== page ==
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Using the Five Domains Model to Assess the Adverse Impacts of Husbandry, Veterinary, and Equitation Interventions on Horse Welfare

Sydney School of Veterinary Science, University of Sydney, New South Wales 2006, Australia
San Francisco SPCA, 201 Alabama Street, San Francisco, CA 94103, USA
Redwings Horse Sanctuary, Hapton, Norwich NR15 1SP, UK
Life Sciences Department, University of Limerick, Limerick V94 T9PX, Ireland
The Donkey Sanctuary, Sidmouth, Devon EX10 0NU, UK
Horse SA: 105 King William St, Kent Town 5067, Australia
RSPCA NSW, PO Box 34, Yagoona 2199, Australia
University of Pennsylvania School of Veterinary Medicine, New Bolton Center, 382 W Street Rd, Kennett Square, PA 19348, USA
Equitation Science International, 3 Wonderland Ave, Tuerong 3915, Victoria, Australia
Department of Animal Biosciences, University of Guelph, 50 Stone Road East, ON N1G 2W1, Canada
Royal Veterinary College, 4 Royal College St, Kings Cross, London NW1 OTU, UK
The Horse Trust, Slad Lane, Princes Risborough, Buckinghamshire HP27 OPP, UK
School of Life and Environmental Sciences, University of Sydney, New South Wales 2006, Australia
Bristol Veterinary School, University of Bristol, Langford BS40 5DU, UK
School of Veterinary Medicine, University of Surrey, Guildford, Surrey GU2 7XH, UK
RSPCA, Wilberforce Way, Southwater, Horsham, Sussex, RH13 9RS, UK
RSPCA Australia, P.O. Box 265, Deakin West, Australian Capital Territory 2600, Australia
Author to whom correspondence should be addressed.
Animals 2018, 8(3), 41;
Received: 22 December 2017 / Revised: 21 February 2018 / Accepted: 9 March 2018 / Published: 18 March 2018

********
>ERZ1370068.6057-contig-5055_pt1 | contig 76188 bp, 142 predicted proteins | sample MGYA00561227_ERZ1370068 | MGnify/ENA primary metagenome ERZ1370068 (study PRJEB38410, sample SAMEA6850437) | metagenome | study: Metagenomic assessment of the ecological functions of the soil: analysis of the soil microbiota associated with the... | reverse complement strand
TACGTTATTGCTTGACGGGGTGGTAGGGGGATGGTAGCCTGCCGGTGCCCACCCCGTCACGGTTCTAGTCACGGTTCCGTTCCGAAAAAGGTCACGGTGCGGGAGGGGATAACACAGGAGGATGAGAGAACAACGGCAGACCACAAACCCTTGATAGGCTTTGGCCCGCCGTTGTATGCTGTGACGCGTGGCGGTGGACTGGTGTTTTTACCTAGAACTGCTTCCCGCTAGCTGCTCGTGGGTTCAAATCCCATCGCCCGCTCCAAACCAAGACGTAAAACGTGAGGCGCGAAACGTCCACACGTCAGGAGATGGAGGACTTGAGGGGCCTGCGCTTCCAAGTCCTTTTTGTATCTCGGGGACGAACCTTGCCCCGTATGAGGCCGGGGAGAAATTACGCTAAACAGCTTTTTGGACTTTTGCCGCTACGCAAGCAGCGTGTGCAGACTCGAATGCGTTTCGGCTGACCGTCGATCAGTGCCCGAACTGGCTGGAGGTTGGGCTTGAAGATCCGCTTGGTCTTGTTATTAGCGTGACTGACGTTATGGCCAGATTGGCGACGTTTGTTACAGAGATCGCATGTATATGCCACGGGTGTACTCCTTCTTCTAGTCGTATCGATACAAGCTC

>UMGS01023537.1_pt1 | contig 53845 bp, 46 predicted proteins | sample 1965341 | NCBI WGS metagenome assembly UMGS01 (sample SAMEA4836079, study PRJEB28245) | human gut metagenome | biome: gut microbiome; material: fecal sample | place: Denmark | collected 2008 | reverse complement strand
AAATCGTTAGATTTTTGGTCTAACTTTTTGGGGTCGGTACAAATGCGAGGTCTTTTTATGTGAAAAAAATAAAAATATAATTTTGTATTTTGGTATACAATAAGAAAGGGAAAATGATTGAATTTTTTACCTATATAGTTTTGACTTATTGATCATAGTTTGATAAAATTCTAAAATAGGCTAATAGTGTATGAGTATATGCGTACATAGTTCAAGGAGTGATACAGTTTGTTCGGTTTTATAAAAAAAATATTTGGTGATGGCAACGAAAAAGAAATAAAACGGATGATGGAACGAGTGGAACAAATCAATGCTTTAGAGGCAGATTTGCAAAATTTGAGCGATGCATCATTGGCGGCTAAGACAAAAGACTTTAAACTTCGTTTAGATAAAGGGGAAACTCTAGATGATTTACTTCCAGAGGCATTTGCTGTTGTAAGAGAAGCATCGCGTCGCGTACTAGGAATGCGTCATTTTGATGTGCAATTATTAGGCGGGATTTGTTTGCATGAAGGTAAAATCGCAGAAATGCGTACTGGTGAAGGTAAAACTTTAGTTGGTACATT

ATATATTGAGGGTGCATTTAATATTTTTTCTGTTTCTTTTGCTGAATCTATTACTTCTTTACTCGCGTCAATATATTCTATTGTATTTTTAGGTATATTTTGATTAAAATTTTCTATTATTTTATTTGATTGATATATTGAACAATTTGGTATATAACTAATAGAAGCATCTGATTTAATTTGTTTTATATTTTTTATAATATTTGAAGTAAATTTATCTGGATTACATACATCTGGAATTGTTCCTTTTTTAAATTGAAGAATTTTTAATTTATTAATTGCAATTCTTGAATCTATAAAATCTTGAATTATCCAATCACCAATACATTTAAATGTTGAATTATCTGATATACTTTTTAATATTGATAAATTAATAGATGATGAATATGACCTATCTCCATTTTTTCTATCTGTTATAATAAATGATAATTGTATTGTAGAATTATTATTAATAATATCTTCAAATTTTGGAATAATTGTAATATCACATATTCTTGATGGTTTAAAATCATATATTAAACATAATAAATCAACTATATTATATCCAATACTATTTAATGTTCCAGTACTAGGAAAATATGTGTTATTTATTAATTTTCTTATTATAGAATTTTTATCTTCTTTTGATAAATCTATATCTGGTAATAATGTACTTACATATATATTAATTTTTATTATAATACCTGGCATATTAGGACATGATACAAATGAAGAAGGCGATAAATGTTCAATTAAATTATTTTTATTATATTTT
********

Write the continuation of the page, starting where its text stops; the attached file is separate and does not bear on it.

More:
The aim of this study was to conduct a series of paper-based exercises in order to assess the negative (adverse) welfare impacts, if any, of common interventions on domestic horses across a broad range of different contexts of equine care and training. An international panel (with professional expertise in psychology, equitation science, veterinary science, education, welfare, equestrian coaching, advocacy, and community engagement; n = 16) met over a four-day period to define and assess these interventions, using an adaptation of the domain-based assessment model. The interventions were considered within 14 contexts: C1 Weaning; C2 Diet; C3 Housing; C4 Foundation training; C5 Ill-health and veterinary interventions (chiefly medical); C6 Ill-health and veterinary interventions (chiefly surgical); C7 Elective procedures; C8 Care procedures; C9 Restraint for management procedures; C10 Road transport; C11 Activity—competition; C12 Activity—work; C13 Activity—breeding females; and C14 Activity—breeding males. Scores on a 1–10 scale for Domain 5 (the mental domain) gathered during the workshop were compared with overall impact scores on a 1–10 scale assigned by the same panellists individually before the workshop. The most severe (median and interquartile range, IQR) impacts within each context were identified during the workshop as: C1 abrupt, individual weaning (10 IQR 1); C2 feeding 100% low-energy concentrate (8 IQR 2.5); C3 indoor tie stalls with no social contact (9 IQR 1.5); C4 both (i) dropping horse with ropes (9 IQR 0.5) and forced flexion (9 IQR 0.5); C5 long-term curative medical treatments (8 IQR 3); C6 major deep intracavity surgery (8.5 IQR 1); C7 castration without veterinary supervision (10 IQR 1); C8 both (i) tongue ties (8 IQR 2.5) and (ii) restrictive nosebands (8 IQR 2.5); C9 ear twitch (8 IQR 1); C10 both (i) individual transport (7.00 IQR 1.5) and group transport with unfamiliar companions (7 IQR 1.5); C11 both (i) jumps racing (8 IQR 2.5) and Western performance (8 IQR 1.5); C12 carriage and haulage work (6 IQR 1.5); C13 wet nurse during transition between foals (7.5 IQR 3.75); and C14 teaser horse (7 IQR 8). Associations between pre-workshop and workshop scores were high, but some rankings changed after workshop participation, particularly relating to breeding practices. Domain 1 had the weakest association with Domain 5. The current article discusses the use of the domain-based model in equine welfare assessment, and offers a series of assumptions within each context that future users of the same approach may make when assessing animal welfare under the categories reported here. It also discusses some limitations in the framework that was used to apply the model. View Full-Text